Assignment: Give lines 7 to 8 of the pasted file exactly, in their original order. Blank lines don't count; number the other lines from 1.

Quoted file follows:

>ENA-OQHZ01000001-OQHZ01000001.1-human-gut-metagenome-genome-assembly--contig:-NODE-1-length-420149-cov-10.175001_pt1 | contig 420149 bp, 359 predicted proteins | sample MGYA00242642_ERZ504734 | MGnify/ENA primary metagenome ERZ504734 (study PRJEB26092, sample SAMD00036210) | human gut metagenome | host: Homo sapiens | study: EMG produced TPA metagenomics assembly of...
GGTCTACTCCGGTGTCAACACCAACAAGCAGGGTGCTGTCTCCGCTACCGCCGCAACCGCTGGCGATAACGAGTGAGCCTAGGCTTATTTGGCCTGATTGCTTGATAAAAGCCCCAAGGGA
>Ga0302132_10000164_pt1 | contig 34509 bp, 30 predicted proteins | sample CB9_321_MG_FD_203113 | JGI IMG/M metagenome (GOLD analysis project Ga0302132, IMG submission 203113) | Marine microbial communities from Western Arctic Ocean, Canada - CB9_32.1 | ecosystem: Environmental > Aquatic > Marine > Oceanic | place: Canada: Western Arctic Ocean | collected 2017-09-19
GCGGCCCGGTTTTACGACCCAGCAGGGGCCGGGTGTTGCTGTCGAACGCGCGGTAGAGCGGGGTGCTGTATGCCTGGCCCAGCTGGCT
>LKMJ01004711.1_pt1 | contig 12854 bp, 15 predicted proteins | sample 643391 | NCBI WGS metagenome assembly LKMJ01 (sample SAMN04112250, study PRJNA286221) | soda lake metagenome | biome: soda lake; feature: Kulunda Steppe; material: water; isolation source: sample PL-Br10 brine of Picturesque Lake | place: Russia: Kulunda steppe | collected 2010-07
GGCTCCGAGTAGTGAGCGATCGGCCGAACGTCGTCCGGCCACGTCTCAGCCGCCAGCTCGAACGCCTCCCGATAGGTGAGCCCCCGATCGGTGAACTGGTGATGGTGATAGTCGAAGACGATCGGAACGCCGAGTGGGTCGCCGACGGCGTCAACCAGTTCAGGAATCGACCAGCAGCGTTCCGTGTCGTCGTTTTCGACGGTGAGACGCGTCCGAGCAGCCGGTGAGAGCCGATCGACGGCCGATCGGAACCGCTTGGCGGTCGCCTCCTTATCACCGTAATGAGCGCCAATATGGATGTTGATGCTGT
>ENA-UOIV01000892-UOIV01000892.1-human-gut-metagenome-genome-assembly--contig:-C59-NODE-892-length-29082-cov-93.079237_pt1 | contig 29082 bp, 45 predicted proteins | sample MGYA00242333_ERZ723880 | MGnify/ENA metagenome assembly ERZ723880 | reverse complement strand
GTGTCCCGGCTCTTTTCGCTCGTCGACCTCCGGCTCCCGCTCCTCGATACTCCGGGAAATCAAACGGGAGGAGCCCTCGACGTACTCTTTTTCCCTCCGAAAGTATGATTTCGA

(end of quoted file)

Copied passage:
>ENA-UOIV01000892-UOIV01000892.1-human-gut-metagenome-genome-assembly--contig:-C59-NODE-892-length-29082-cov-93.079237_pt1 | contig 29082 bp, 45 predicted proteins | sample MGYA00242333_ERZ723880 | MGnify/ENA metagenome assembly ERZ723880 | reverse complement strand
GTGTCCCGGCTCTTTTCGCTCGTCGACCTCCGGCTCCCGCTCCTCGATACTCCGGGAAATCAAACGGGAGGAGCCCTCGACGTACTCTTTTTCCCTCCGAAAGTATGATTTCGA